Accessibility statement

York academic speaks at prestigious bio-ethics seminar.

Posted on 19 November 2014

Dr Kathryn Asbury leads a discussion on whether education should be personalised along genetic lines, at a workshop in New York.

Dr Kathryn Asbury

Dr Kathryn Asbury was invited to the Hastings Center, New York to discuss responsible conduct of research on the genetics of intelligence (November 6th-7th). 

Twelve speakers were each invited to give a talk and lead discussion between a small and diverse group of experts.  Dr Asbury’s talk was entitled: Can (and should) education be personalised along genetic lines? 

Co-sponsored by The Hastings Center and Columbia University, the workshop tackled issues such as whether Genome Wide Association Studies are likely to lead to genetic screening for intelligence and the ethical concerns associated with this line of research.  The two-day meeting brought together geneticists, bioethicists, lawyers, medics and philosophers of science.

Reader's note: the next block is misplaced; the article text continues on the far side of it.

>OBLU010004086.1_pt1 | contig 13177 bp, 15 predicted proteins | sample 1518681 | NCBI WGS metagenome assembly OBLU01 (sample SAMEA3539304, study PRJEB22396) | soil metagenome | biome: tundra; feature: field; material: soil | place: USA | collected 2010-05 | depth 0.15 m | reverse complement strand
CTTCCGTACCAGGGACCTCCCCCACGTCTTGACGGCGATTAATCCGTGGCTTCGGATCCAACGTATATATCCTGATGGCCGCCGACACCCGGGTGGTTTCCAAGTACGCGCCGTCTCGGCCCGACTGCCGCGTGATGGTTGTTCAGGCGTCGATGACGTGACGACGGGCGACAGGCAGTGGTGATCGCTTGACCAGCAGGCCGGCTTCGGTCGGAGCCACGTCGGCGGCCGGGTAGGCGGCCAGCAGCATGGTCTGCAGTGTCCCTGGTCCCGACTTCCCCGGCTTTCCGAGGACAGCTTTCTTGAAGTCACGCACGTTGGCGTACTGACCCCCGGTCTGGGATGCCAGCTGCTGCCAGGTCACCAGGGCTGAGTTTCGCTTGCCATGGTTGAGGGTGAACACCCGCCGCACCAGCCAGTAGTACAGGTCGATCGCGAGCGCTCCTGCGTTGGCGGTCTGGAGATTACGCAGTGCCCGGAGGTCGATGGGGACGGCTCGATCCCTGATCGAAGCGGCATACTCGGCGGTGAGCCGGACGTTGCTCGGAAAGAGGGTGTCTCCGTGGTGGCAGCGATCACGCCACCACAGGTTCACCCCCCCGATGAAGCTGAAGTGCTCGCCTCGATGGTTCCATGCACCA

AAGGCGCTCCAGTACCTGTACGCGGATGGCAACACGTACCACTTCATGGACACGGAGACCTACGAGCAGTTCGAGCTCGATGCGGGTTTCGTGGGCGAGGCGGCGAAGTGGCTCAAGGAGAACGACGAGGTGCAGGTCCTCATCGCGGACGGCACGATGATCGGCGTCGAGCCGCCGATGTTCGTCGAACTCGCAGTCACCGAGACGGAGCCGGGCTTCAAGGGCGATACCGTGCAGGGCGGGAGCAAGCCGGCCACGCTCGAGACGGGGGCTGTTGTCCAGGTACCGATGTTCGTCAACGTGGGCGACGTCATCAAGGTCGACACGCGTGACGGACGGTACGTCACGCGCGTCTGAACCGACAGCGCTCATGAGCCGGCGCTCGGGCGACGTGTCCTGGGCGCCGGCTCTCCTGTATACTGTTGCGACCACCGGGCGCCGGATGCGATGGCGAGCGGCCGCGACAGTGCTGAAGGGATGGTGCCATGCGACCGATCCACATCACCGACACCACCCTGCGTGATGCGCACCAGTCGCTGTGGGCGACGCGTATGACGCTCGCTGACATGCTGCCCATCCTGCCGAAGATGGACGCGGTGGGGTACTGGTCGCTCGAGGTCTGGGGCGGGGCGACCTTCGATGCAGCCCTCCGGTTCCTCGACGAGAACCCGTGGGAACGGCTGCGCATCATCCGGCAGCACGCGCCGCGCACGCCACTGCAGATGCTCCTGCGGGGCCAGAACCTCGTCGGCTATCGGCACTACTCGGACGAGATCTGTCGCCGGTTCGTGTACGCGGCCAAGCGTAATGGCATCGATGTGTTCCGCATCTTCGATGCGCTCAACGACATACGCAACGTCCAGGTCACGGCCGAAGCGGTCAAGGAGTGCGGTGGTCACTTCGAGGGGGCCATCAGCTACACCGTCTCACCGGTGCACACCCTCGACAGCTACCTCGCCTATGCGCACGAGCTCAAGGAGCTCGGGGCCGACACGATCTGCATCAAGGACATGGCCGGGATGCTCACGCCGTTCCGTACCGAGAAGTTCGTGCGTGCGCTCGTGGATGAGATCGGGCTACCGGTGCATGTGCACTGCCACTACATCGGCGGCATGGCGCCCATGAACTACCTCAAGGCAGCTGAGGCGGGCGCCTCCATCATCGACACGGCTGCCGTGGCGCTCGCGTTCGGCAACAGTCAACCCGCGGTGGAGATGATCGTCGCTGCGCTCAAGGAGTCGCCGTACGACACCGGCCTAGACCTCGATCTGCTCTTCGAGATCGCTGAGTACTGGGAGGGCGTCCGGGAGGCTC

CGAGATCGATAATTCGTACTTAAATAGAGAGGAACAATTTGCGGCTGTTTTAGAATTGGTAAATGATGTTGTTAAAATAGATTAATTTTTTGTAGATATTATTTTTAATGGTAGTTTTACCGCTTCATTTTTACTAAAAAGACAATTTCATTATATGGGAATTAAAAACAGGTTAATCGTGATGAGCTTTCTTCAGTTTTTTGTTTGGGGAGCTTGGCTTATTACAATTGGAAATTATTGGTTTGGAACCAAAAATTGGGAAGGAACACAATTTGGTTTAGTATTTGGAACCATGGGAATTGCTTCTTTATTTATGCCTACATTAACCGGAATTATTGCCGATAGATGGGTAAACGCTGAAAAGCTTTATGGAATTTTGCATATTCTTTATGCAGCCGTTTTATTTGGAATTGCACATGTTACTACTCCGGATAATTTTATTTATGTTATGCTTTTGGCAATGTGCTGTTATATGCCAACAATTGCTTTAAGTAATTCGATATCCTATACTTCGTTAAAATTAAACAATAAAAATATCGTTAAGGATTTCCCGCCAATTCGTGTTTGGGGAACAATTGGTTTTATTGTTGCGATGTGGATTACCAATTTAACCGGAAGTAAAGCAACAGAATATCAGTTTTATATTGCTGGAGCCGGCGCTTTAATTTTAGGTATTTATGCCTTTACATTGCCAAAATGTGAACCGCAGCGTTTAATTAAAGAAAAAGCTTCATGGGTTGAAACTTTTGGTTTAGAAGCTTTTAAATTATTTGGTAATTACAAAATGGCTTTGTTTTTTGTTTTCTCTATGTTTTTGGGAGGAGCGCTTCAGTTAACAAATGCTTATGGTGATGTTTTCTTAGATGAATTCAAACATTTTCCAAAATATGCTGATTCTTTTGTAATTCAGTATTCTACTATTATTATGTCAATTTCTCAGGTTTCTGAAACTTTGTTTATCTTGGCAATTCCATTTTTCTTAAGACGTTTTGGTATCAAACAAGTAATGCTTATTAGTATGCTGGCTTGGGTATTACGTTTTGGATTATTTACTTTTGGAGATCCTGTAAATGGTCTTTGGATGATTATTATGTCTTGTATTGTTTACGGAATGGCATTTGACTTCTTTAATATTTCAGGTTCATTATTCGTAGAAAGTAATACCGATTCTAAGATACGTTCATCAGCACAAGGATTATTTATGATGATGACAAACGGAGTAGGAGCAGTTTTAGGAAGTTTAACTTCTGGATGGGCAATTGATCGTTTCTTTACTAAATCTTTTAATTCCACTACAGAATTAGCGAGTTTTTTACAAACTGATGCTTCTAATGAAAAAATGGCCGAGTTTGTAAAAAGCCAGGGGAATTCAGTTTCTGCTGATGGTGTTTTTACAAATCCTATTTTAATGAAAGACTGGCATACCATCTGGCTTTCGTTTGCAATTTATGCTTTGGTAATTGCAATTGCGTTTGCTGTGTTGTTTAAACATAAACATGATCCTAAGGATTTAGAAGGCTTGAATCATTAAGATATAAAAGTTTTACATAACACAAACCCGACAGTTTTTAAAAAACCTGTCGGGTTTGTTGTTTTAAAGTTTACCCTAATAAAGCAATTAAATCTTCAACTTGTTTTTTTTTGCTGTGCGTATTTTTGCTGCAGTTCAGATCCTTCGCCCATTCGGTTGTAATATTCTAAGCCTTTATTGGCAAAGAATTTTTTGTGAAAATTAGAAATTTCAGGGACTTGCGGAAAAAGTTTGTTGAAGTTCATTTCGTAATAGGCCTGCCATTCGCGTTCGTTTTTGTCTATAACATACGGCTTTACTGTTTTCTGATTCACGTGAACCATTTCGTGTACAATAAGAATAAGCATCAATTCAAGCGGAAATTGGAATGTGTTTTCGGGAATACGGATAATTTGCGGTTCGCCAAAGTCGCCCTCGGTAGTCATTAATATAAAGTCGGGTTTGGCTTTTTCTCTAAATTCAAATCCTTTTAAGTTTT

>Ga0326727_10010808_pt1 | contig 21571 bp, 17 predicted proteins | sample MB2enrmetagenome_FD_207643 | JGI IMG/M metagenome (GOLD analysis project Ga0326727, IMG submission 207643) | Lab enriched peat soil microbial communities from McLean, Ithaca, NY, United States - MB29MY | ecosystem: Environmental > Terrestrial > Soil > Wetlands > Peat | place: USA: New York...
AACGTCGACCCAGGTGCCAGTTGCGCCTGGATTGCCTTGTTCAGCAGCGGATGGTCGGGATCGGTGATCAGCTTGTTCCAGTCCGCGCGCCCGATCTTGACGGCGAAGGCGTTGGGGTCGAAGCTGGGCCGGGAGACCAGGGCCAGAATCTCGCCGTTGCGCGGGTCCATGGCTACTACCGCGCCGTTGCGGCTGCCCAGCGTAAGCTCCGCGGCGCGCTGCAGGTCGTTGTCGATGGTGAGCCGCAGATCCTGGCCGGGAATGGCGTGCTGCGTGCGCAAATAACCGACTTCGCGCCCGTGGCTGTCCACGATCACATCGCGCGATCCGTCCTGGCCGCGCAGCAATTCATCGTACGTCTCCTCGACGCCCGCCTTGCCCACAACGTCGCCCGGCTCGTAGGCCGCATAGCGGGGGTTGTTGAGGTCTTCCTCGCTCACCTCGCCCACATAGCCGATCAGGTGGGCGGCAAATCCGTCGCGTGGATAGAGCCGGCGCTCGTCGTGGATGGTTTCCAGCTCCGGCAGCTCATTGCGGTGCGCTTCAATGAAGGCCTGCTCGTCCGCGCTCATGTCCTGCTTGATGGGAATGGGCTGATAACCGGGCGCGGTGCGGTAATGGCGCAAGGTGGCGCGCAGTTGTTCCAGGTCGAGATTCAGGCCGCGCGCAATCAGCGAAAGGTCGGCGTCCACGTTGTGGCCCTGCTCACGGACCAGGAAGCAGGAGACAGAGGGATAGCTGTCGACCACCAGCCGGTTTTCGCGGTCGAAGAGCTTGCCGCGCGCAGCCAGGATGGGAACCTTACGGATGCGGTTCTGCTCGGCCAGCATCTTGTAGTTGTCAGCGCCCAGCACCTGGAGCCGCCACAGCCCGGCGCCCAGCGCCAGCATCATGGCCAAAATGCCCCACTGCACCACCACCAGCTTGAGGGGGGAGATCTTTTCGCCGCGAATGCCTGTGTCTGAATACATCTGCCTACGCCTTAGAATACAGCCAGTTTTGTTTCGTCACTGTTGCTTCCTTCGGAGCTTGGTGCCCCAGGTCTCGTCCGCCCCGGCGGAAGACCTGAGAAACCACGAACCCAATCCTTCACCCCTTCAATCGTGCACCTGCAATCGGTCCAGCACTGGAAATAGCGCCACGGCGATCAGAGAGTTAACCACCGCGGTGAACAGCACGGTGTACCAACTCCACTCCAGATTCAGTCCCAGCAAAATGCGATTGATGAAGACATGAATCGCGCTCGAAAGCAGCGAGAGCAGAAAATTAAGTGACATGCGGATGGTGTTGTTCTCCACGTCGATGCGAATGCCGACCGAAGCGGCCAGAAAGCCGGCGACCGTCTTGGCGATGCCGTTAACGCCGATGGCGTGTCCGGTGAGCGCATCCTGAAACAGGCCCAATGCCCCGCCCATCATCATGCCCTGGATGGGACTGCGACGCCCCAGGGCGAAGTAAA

Speakers included

  • Erik Parens and Mildred Solomon (Hastings Center)
  • Paul Appelbaum (Columbia)
  • Matt McGue and Eric Turkheimer (Minnesota and Virginia)
  • Vence Bonham (US National Institutes of Health)
  • Elaine Hansen (Centre for Talented Youth, Johns Hopkins)

Dr Asbury said:  “It was a pleasure and a privilege to take two days out of the hurly burly of everyday life to discuss what it actually is that reasonable people fear about genetic research, the assumptions that exist about those of us who pursue it, and how we can think about minimising risk should genetic screening for psychological traits ever become a realistic option.”

The group have agreed to collaborate on a report of their discussions which will be published in 2015.